And in 2009, Randy’s roots were celebrated with the release of ‘Jazz Suite Tykocin,’ a project initiated and conceived by the Polish pianist and composer Wlodek Pawlik, featuring Randy as a soloist with members of the Bialystok Philharmonic. Tykocin is the area in Poland where Randy’s ancestors (mother’s maiden name: Tecosky) hail from, a fact that Pawlik discovered while helping to search for a bone marrow donor for Michael.
2011 saw the release of ‘The Jazz Ballad Song Book: Randy Brecker with the Danish Radio Big Band and The Danish National Chamber Orchestra,’ which garnered 4 Grammy nominations and enjoyed enthusiastic critical acclaim. And in 2012, Sony Legacy recaptured history with the long-awaited boxed set, “The Brecker Brothers – The Complete Arista Albums Collection.”
A Brecker Brothers Band Reunion tour of European festivals in the summer of 2013 in support of Randy’s newest project, Randy Brecker’s “Brecker Brothers Band Reunion,” re-introduced the familiar faces of Brecker Brothers Band members from the past and their special brand of music to sell-out crowds.
A dual-disc release, Randy’s newest project will be released on September 25th, 2013 on Piloo Records. Randy Brecker’s “Brecker Brothers Band Reunion”featuresa live DVD recorded at the Blue Note in NYC bundled with a new 11-song studio recording featuring members of the Brecker Brothers bands from throughout the years including Dave Sanborn, Mike Stern, Will Lee, and Dave Weckl. George Whitty is back in the production and keyboard chair, and Randy’s Italian wife Ada Rovatti is in the ‘hot saxophone’ seat, keeping it in the family on tenor and soprano saxophone. The new dual-disc recording will be released in North America by Magenta/E-One, in Europe by Moosicus Records in November and in Japan by JVC/Victor.
A long time in the making, this project is very close to Randy Brecker’s heart. It is dedicated to his brother, Michael, and other departed Brecker Brothers Band members.
As a composer, performer and in-demand Yamaha clinician, Randy Brecker continues to influence and inspire young musicians around the world.
фотография Tore Sætre
Карьера и дискография Рэнди Брэкера WIKI
Randal Edward Brecker (born November 27, 1945) is an American trumpeter. flugelhornist, and composer. His versatility has made him a popular studio musician who has recorded with acts in jazz, rock, and R&B.
Brecker was born on November 27, 1945 in the Philadelphia suburb of Cheltenham to a musical family. His father Bob (Bobby) was a lawyer who played jazz piano and his mother Sylvia was a portrait artist Randy described his father as "a semipro jazz pianist and trumpet fanatic. In school when I was eight, they only offered trumpet or clarinet. I chose trumpet from hearing Diz, Miles, Clifford, and Chet Baker at home. My brother [Michael Brecker] didn't want to play the same instrument as I did, so three years later he chose the clarinet!" Randy's father, Bob, was also a songwriter and singer who loved to listen to recordings of the great jazz trumpet players such as Miles Davis, Dizzy Gillespie and Clifford Brown. He took Randy and his younger brother Michael Brecker to see Davis, Thelonious Monk, Duke Ellington, and many other jazz icons. Brecker attended Cheltenham High Schoolfrom 1959 to 1963 and then Indiana University from 1963 to 1966 studying with Bill Adam, David Baker and Jerry Coker and later moved to New York and performed with Clark Terry's Big Bad Band, the Duke Pearson and the Thad Jones/Mel Lewis Orchestra.
In 1967, Brecker ventured into jazz-rock with the band Blood, Sweat & Tears, on their first album Child Is Father to the Man, but left to join the Horace Silver Quintet. Brecker recorded his first solo album, Score, in 1968, featuring his brother Michael Brecker.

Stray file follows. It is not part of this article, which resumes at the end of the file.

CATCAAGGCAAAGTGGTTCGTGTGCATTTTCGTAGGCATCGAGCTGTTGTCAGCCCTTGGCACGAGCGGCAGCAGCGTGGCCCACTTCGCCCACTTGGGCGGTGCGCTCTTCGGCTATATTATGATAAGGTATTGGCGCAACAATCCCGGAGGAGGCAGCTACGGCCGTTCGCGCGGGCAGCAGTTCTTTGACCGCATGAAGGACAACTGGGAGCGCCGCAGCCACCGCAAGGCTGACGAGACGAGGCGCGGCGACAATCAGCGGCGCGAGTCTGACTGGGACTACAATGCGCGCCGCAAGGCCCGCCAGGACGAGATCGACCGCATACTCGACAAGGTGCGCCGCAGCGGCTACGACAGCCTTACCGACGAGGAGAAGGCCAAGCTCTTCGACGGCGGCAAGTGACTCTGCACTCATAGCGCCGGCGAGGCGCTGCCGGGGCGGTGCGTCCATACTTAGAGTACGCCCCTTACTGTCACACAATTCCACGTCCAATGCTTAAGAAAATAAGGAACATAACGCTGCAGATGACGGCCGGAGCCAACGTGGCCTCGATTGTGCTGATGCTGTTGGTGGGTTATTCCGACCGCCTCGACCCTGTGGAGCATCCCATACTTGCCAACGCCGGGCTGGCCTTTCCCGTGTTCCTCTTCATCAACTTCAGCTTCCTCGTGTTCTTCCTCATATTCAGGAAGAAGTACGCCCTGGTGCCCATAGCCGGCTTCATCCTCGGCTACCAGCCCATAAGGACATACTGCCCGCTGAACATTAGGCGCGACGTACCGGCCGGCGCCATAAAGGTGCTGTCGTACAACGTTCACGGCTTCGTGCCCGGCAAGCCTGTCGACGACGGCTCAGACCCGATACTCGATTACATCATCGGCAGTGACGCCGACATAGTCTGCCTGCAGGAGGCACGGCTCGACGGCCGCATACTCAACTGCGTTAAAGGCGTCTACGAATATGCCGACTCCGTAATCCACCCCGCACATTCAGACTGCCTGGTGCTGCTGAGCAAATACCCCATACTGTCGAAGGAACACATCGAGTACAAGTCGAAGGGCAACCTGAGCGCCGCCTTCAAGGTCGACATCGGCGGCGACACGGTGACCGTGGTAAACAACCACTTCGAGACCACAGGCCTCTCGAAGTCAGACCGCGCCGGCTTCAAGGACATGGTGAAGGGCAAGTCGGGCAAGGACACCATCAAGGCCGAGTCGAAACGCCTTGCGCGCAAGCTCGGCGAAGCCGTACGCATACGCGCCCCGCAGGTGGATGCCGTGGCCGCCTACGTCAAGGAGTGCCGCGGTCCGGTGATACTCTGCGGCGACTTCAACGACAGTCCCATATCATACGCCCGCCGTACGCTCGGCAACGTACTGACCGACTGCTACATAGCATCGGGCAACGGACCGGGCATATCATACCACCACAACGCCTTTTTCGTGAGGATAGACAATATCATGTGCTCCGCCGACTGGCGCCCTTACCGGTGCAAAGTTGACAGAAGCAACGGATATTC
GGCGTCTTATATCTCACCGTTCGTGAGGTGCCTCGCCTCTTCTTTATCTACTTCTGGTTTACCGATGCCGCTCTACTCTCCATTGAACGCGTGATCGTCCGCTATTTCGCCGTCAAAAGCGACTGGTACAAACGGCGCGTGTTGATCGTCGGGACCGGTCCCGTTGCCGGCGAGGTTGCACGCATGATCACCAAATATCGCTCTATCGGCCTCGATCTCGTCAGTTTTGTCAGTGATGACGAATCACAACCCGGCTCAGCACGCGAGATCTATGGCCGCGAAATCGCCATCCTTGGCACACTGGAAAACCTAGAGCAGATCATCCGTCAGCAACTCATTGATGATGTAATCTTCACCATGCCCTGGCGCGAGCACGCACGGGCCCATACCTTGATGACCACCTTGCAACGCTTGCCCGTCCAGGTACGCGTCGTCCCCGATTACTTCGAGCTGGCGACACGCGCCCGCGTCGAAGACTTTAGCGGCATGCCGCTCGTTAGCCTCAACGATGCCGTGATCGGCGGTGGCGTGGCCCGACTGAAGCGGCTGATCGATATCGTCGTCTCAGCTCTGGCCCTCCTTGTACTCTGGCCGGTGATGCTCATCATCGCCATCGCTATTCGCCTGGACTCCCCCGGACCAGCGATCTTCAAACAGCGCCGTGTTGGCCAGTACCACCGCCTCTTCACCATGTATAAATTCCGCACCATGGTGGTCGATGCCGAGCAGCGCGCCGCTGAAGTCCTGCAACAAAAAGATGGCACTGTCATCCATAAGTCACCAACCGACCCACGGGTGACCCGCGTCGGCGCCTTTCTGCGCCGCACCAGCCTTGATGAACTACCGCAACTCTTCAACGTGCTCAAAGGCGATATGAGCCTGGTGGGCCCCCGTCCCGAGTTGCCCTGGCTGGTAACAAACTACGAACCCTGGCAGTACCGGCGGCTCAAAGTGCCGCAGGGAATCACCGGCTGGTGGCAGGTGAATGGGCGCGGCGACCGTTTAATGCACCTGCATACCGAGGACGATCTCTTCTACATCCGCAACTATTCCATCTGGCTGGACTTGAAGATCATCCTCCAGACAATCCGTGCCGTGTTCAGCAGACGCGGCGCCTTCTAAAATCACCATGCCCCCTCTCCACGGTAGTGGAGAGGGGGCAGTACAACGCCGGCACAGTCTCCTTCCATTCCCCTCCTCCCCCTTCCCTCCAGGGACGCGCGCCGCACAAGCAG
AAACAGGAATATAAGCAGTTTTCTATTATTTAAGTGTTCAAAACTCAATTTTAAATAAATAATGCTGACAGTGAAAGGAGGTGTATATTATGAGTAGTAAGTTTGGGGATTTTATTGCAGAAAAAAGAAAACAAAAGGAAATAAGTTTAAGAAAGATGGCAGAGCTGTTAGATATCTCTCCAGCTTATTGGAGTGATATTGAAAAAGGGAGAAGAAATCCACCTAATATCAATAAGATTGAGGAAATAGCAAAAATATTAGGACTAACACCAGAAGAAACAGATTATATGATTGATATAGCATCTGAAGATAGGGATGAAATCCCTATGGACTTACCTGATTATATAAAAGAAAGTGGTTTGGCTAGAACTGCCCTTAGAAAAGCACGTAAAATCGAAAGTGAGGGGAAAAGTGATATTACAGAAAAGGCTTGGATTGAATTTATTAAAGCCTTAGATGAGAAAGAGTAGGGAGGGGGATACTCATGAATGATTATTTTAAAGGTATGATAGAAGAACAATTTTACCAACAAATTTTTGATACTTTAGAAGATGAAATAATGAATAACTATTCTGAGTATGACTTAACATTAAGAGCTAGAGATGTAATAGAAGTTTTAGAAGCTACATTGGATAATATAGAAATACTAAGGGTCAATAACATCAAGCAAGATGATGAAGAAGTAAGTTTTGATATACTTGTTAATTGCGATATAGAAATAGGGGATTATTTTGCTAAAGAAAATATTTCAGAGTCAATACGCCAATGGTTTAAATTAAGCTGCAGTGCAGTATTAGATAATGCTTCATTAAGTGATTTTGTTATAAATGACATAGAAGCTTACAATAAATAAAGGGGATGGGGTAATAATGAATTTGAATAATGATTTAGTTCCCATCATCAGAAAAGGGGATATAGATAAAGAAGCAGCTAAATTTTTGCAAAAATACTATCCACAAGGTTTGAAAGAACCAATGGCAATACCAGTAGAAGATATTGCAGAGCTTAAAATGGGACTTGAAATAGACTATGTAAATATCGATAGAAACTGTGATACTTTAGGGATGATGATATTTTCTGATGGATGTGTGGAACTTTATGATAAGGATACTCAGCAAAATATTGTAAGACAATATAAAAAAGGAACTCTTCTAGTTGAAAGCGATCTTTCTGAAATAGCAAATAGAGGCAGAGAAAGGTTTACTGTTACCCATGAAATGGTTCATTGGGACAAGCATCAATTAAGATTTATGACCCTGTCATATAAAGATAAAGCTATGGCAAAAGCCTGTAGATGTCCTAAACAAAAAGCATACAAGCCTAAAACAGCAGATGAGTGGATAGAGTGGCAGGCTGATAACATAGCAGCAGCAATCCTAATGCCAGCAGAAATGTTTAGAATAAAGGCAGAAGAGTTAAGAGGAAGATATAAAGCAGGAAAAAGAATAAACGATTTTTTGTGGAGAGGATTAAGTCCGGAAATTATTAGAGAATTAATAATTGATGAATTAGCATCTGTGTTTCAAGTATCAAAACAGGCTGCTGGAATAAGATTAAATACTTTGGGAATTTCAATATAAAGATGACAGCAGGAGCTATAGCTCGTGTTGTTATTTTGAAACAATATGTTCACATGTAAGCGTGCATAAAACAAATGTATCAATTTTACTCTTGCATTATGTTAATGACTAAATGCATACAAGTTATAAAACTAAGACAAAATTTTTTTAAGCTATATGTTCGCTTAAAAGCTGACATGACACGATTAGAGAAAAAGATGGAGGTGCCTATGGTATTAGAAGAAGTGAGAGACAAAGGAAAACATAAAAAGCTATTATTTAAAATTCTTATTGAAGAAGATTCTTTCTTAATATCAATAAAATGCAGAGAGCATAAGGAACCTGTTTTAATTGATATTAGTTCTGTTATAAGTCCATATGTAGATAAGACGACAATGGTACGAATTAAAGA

After Horace Silver, Randy Brecker joined Art Blakey's Jazz Messengers before teaming up with brother Michael, Barry Rogers, Billy Cobham, and John Abercrombie to form the fusion group Dreams. The group recorded two albums: Dreams and Imagine My Surprise for Columbia Records before they disbanded in 1971.
In the early 1970s, Brecker performed live with many artists including The Eleventh House, Stevie Wonder and Billy Cobham. He also recorded several albums with his brother under pianist/composer Hal Galper.
By 1975, Randy and Michael formed the Brecker Brothers band. They released six albums on Arista and garnered seven Grammy nominations between 1975 and 1981. Their first record, The Brecker Bros., featured Randy's composition "Some Skunk Funk", and he composed several pieces on this and subsequent albums.
After the Brecker Brothers disbanded in 1982, Randy recorded and toured as a member of Jaco Pastorius' Word of Mouth big band. It was soon thereafter that he met and later married Brazilian jazz pianist Eliane Elias. Eliane and Randy formed their own band, touring the world several times and recording one album named after their daughter together, Amanda on Passport Records.
Brecker at the Aarhus International Jazz Festival, Denmark, 2017
In 1992 Randy and Michael reunited for a world tour and the triple-Grammy nominated GRP recording The Return of the Brecker Brothers. The follow-up, 1994's Out of the Loop, was a double-Grammy winner. In 1995 he was featured on Turtles, an album by Polish composer Włodek Pawlik.
In 1997, Into the Sun (Concord), a recording featuring Brecker's impressions of Brazil, garnered Brecker his first Grammy as a solo artist.
In 2001, Brecker released Hangin' in the City (ESC), a solo project that introduced his alter-ego Randroid with lyrics and vocals by Randroid himself. This CD was released in Europe, where Brecker toured extensively with his own line-up.
Brecker's next CD for ESC Records, 34th N Lex, won him his third Grammy for Best Contemporary Jazz Album in 2003. That summer he went back to Europe with the Bill Evans Soulbop Band.
In the summer of 2003 the Brecker Brothers appeared in Japan at the Mount Fuji Jazz Festival.
2004 saw Brecker touring Europe as co-leader (with Bill Evans) of the band Soulbop. The WDR Big Band also invited Brecker to perform at the [Jazz Fest]. The date was of significance to Randy as it was the last time he played with his brother, who took ill shortly thereafter with a rare form of leukemia known as MDS.
In 2005, Brecker's wife Ada (married 2001) sat in for the first time. Brecker's schedule continued with the Randy Brecker Band performing throughout Eastern Europe.